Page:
Obolus


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Obolus

An ancient Roman unit of weight approximately equivalent to 0.57 grams.
References in periodicals archive ?
1969 Obolus (Obolus) triangularis Mickwitz; Goryanskij, p.
Ungula inornata is the replacement name for Obolus triangularis Mickwitz, 1896.
According to cladistic analysis of the chemico-structural characters of the shell, Ungula is phylogenetically closely related to the genera Obolus Eichwald, 1829, Oepikites Khazanovitch & Popov, 1984 (in Khazanovitch et al.
The position of the northern boundary of the distribution area of graptolite argillite and obolus sandstone (with phosphorite) prior to the continental glaciation is not known, but based on the palaeogeographic conclusions (Mannil, 1966), it was several kilometres or even tens of kilometres northward of their present-day outcrop line in the klint escarpment.
The concentration of eU in the talus deposit more than twice exceeded the average concentration of the area, characterizing the generally high but extremely variable share of the material originating from graptolite argillite and obolus phosphorite.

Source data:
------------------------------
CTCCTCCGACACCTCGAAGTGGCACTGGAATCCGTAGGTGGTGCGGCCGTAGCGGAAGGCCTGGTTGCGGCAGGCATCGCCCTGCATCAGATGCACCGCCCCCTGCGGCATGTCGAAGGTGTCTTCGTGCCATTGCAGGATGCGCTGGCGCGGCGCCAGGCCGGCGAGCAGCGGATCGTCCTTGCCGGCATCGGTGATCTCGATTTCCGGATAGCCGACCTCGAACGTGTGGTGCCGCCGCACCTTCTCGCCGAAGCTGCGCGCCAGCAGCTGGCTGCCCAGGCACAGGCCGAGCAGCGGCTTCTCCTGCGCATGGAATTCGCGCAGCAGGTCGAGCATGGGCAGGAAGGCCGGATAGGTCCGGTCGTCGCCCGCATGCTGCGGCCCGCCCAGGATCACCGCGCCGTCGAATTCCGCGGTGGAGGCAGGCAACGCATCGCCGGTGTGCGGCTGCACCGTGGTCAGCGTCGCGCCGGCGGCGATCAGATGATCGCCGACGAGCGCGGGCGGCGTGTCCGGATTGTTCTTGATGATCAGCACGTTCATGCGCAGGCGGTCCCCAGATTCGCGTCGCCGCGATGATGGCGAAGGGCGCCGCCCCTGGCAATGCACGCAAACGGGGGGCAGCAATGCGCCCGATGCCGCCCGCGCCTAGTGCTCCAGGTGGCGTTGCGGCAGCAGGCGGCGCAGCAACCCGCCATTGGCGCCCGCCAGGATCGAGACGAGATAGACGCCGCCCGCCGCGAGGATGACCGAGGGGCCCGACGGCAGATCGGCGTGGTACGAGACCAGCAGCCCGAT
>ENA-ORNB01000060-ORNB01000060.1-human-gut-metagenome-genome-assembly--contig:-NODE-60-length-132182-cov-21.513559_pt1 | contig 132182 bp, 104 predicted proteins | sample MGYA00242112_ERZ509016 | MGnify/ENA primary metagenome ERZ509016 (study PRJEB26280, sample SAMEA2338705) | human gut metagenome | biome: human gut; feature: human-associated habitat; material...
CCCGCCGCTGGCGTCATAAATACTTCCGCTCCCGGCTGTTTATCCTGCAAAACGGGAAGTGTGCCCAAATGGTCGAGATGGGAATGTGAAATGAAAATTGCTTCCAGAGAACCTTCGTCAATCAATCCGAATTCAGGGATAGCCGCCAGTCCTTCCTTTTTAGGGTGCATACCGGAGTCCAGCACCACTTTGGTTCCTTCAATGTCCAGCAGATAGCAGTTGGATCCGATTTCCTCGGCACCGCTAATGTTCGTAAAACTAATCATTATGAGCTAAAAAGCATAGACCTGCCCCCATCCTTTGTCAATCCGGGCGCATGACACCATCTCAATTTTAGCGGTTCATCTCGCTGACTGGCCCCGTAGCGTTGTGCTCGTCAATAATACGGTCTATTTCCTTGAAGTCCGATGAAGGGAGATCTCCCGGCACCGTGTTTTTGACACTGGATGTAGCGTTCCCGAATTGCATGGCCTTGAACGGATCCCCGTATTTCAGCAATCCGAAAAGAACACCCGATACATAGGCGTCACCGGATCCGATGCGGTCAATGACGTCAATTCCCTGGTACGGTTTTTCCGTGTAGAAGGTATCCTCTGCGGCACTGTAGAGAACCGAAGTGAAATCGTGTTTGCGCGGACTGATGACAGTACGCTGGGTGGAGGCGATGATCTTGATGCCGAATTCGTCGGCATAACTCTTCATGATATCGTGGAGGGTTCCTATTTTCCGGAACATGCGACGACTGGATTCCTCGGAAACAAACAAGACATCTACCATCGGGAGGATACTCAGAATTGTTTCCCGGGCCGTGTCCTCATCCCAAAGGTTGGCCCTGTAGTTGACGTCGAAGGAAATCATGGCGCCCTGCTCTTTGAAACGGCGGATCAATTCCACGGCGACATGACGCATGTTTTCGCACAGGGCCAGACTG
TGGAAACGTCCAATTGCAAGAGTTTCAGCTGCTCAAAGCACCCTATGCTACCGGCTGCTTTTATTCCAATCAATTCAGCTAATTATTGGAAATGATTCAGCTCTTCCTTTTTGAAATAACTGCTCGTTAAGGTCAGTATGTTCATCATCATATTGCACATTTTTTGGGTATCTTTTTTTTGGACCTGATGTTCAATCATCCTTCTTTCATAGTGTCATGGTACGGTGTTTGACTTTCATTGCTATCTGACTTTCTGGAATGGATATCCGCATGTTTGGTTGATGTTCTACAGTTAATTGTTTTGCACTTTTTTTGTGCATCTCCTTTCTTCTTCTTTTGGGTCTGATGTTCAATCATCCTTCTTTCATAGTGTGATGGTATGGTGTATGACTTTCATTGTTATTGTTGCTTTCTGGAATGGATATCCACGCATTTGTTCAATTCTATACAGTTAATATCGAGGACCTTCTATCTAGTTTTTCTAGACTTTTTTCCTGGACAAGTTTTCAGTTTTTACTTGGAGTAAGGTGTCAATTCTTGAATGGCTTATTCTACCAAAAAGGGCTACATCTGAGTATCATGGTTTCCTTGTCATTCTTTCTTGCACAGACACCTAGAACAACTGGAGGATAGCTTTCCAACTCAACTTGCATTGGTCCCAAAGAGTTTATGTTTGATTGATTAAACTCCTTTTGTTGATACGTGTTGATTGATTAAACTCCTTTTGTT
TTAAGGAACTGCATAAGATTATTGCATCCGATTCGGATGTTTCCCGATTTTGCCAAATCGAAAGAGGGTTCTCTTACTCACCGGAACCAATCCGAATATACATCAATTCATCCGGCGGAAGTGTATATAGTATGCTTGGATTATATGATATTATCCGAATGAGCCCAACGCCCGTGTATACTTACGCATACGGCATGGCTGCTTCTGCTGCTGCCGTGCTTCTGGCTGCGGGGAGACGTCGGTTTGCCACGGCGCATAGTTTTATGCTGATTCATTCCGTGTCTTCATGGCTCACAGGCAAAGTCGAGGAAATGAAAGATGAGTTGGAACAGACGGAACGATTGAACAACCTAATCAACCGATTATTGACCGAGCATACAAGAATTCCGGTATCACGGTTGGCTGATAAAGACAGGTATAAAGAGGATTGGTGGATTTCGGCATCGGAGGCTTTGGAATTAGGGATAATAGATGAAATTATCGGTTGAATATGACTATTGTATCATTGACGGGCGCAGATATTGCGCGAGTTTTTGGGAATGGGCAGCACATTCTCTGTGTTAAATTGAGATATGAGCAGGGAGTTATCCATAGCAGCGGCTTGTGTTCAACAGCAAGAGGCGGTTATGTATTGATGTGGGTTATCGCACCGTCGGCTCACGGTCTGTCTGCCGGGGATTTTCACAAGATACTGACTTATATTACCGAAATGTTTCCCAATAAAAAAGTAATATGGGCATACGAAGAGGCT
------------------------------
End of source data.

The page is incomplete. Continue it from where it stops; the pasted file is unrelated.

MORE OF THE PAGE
3]) was observed when the soil with a background eU concentration was overlain by a dense and thick (> 20 cm) humus horizon and there existed an additional inflow of Rn from graptolite argillite and obolus phosphorite lying at a depth of 65-75 m.
The first written data available on the use of Obolus phosphate rocks date from the 19th century.
1) Alum shale and Obolus sandstone (phosphorite) with a high concentration of Rn.
Since the early studies by Opik (1929) these deposits have been called "Obolenphosphorite", or Obolus phosphorite.
Obolus apollinis Eichwald, 1829 is the type species of the genus Obolus, the type genus of the family Obolidae, which is one of the most diverse early Palaeozoic linguloid families (Popov & Holmer 2003).
O mineralogij i geohimij obolovyh pescanikov i diktionemovyh slancev Severnoj Estonij (Mineralogy and geochemistry of Obolus sandstone and Dictyonema shale in North-Estonia).